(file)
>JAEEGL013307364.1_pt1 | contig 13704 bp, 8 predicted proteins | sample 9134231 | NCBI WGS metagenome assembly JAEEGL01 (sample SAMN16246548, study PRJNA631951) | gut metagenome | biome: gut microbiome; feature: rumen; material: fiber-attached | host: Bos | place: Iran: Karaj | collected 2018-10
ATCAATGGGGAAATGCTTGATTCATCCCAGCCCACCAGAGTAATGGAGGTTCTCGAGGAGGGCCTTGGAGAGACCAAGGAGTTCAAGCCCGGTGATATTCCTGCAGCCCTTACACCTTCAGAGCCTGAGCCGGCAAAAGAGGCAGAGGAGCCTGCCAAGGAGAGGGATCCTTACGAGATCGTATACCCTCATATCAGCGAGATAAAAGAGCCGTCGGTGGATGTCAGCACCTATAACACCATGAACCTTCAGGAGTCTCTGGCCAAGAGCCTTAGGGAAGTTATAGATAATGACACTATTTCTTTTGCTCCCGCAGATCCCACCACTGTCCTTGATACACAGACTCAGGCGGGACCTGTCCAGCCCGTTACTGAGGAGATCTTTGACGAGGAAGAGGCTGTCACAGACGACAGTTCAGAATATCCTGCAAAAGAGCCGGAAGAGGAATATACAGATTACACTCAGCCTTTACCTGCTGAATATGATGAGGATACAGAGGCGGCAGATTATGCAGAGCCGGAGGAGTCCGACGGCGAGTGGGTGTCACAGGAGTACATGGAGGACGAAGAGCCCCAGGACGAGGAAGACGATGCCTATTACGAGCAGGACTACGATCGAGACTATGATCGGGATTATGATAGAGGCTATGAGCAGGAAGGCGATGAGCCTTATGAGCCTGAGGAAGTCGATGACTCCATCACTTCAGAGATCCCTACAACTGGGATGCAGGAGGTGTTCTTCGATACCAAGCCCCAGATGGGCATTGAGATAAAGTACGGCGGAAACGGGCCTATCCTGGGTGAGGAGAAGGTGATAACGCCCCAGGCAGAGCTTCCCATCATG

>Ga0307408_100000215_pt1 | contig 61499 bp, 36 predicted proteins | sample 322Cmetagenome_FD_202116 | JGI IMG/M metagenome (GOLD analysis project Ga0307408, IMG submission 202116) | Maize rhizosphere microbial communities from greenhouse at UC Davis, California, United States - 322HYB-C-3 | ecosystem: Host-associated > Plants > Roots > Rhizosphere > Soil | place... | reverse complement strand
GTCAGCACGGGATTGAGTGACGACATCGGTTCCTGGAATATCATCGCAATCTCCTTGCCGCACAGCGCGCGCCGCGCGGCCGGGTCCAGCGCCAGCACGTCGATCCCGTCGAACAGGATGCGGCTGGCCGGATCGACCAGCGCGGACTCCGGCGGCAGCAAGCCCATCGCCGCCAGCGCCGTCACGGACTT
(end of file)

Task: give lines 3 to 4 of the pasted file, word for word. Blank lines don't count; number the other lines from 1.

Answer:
>Ga0307408_100000215_pt1 | contig 61499 bp, 36 predicted proteins | sample 322Cmetagenome_FD_202116 | JGI IMG/M metagenome (GOLD analysis project Ga0307408, IMG submission 202116) | Maize rhizosphere microbial communities from greenhouse at UC Davis, California, United States - 322HYB-C-3 | ecosystem: Host-associated > Plants > Roots > Rhizosphere > Soil | place... | reverse complement strand
GTCAGCACGGGATTGAGTGACGACATCGGTTCCTGGAATATCATCGCAATCTCCTTGCCGCACAGCGCGCGCCGCGCGGCCGGGTCCAGCGCCAGCACGTCGATCCCGTCGAACAGGATGCGGCTGGCCGGATCGACCAGCGCGGACTCCGGCGGCAGCAAGCCCATCGCCGCCAGCGCCGTCACGGACTT